The Beatitudes, arguablly one of the most influencial parts of the new testament. I’ll start this week’s post out by saying that I dislike the spelling of the ‘beatitudes.’ Everything I know about the english language (which isn’t much) tells me that it should be spelled “be attitudes.’ Ah, I digress.
The sermon, given by Christ, occurs in the four gospels. For our purposes here today I will be speaking of the account by Matthew. The savior references a specific word several times–the word ‘blessed.’ I am going to attempt to compare the word ‘blessed’ to the word ‘blessedness’, and by so doing illustrate what I have learned in my studies of this section of the New Testament.
The sermon is introduced by a series of statements made by the Savior each beginning with the word “blessed.” President Lee would suggest that being “blessed” denotes a higher state of happiness. Using that definition we will assume each of us weeks to be blessed. The word blessedness, could then mean the action of getting or receiving blessings. A footnote to verse three of chapter 5 identifies the following:
The Latin beatus is the basis of the English “beatitude,” meaning “to be fortunate,” “to be happy,” or “to be blessed.”
Each of those adjectives outline common life long aspirations of any average human being. We can note then, that Christ is telling us in each of these ‘beatitudes’ that if we subscribe to them, we too might obtain a happiness. Many times in the scriptures we can read things for face value. “Thou shalt not…” is a pretty explicit statement–not a lot of gray area. To see the deeper sense of what Christ was teaching is a very intriguing thought for me.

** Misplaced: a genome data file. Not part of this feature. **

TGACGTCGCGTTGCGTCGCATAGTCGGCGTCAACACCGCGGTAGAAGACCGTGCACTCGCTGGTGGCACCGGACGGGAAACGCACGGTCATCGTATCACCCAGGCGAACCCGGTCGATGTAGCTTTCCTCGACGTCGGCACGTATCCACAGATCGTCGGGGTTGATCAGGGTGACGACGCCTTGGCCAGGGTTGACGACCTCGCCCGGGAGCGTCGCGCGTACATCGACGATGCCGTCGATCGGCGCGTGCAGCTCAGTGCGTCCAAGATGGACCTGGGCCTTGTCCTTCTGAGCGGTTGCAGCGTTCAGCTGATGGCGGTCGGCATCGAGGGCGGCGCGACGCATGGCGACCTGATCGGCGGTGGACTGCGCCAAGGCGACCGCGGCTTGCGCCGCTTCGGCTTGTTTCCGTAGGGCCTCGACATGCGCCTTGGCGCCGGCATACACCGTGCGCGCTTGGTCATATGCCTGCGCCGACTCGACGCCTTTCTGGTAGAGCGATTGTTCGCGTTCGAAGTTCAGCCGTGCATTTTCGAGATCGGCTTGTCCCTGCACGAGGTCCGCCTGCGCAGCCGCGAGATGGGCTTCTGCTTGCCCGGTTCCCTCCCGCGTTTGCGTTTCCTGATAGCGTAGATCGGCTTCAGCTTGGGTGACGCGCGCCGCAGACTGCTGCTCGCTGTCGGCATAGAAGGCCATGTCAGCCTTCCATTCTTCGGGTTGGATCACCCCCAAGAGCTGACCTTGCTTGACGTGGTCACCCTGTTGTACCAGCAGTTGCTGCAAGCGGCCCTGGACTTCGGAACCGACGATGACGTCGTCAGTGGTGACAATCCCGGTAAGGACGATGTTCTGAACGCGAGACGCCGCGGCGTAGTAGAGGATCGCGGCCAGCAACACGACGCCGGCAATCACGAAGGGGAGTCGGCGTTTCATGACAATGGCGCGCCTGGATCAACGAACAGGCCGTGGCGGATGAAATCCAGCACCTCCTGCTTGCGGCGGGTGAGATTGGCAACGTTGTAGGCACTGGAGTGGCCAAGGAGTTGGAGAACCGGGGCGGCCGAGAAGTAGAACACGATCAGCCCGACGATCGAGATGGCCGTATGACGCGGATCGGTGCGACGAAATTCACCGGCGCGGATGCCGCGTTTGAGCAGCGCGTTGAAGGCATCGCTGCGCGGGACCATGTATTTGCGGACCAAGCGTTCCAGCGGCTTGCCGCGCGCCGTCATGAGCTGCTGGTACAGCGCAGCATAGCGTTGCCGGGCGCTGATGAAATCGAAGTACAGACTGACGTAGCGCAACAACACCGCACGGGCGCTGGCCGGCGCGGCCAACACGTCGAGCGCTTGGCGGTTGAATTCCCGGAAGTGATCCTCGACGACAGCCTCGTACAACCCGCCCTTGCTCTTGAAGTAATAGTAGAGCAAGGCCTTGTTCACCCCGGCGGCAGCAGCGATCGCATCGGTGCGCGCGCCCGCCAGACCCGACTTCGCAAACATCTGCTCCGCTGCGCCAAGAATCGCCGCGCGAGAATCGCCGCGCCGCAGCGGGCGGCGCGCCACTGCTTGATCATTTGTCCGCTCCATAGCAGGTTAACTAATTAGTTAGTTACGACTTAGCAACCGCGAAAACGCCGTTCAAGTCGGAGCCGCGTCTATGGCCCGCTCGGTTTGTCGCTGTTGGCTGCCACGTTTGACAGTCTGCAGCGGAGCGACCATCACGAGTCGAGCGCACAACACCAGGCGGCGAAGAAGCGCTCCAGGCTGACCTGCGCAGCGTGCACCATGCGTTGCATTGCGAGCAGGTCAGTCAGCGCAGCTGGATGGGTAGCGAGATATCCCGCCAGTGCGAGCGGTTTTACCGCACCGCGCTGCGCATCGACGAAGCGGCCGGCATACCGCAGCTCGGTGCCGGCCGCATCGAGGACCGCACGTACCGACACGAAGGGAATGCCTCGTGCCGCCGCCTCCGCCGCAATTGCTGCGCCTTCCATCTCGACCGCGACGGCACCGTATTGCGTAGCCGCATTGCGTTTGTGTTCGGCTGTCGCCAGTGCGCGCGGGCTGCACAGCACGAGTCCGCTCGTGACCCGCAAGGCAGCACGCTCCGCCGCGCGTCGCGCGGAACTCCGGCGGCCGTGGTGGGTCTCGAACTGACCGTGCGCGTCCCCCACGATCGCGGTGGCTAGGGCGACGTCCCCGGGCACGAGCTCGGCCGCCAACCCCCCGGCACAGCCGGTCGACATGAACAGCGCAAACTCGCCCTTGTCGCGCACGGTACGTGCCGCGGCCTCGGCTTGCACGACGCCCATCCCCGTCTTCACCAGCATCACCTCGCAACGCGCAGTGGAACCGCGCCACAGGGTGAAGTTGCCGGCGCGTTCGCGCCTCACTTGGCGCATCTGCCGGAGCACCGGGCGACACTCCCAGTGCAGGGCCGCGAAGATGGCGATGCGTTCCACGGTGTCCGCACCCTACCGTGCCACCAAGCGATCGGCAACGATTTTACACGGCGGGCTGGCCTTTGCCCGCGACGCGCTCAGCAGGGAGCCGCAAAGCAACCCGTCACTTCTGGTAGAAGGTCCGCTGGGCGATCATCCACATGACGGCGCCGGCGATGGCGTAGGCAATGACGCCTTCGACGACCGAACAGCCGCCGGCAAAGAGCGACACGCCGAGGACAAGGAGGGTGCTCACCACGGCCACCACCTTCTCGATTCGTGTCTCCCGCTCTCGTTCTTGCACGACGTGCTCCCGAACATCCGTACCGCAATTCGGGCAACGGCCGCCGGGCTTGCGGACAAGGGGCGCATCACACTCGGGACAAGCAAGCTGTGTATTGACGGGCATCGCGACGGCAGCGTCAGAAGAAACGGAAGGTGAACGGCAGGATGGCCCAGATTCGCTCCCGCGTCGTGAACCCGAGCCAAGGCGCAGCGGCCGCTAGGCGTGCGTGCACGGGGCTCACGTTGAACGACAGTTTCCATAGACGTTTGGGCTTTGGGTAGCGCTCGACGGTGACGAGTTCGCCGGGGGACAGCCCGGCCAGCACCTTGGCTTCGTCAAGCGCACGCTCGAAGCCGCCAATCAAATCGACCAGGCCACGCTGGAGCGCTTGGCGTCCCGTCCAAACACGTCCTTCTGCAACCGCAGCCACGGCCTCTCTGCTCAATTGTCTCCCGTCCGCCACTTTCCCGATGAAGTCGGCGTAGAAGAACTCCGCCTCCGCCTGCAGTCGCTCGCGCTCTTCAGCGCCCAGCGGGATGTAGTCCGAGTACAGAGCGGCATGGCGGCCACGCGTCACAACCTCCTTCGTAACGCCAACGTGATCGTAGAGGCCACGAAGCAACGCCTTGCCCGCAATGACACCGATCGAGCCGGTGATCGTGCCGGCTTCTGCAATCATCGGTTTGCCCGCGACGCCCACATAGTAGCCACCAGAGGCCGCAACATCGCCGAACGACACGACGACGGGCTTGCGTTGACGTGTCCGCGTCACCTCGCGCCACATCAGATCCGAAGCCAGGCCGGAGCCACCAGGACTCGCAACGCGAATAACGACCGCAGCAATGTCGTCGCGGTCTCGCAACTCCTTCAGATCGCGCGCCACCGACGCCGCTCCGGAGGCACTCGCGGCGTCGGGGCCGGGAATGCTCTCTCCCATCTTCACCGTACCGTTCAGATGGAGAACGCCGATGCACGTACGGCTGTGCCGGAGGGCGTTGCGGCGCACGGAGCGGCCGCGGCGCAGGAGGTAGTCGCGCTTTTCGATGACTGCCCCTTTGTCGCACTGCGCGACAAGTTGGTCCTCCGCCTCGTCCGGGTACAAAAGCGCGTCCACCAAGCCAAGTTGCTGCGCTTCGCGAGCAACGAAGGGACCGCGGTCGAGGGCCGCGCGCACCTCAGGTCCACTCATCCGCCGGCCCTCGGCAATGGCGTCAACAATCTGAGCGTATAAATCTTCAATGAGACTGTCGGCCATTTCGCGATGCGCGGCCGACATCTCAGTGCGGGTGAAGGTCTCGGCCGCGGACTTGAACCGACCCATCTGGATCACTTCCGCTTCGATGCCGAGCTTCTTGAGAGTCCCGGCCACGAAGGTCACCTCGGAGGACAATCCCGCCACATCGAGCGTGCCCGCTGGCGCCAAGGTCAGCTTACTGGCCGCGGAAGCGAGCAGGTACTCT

I’m going to outline a few of my favorite beatitudes and highlight some things that stood out to me.
- Verse five: “Blessed are the meek: for they shall inherit the earth.” Every time I read this particular beatitude I am remineded of the story of Mary and Martha, and their brother Lazarus. The Savior finds Mary and Martha grieving over the loss of their loved brother. The testimony of these women is evident, as they swear to Christ “if thou hadst been here, my brother had not died.” The truly believed that had Christ been there, that by some spiritual mechanism, Lazarus would not have died.
Prior to this, the New Testament is rich with stories of Christ healing and performing miracles. I sometimes wonder why Christ didn’t just bring him back to life in an instant. Christ then does something so remarkable, I almost have a hard time understanding it. He wept. Jesus Christ, Lord of all that is imaginable, wept. In a very real and sincere way, he validated Mary and Martha’s feelings of sorrow and grief by weeping with them. He took an opportunity to show compassion and sympathy to these two stalwart sisters. The shear beauty of this short story nearly brings tears to my eyes every time I think about it.
- “Blessed are the merciful: for they shall obtain mercy.” I almost wonder if Christ wasn’t negating the “tooth for a tooth” doctrine we learn about in the Old Testament. He gives, as far as I can tell, the opposing viewpoint to that opinion. Mercy shall be ours, as we give mercy. A very simple, yet inspiring thought.
- The final beatitude i’ll comment on is the one we find in verse nine; “blessed are the peacemakers: for they shall be called the children of God.” I was once a paid peacemaker. I worked as a police officer in my hometown. Working in that capacity I was often called to a situation to be a common judge, and to make or keep peace. It offered some unique insight into that process. First, to create peace, it’s implied that the opposite of peace is present. The dictionary identifies ‘noise’ as an antonym of ‘peace.’ Many a time, as a police officer, I encountered ‘noise’ in all it’s forms. Thinking of how Christ had intended us to understand this doctrine brings me to think of the rest of the beatitudes. His whole lesson here centers around charity and helping others- and as a result it will come back in our favor. I think that is perhaps the secret to peace; to help others before thinking of ourselves. Oh how the world could be a different place if everyone thought this way.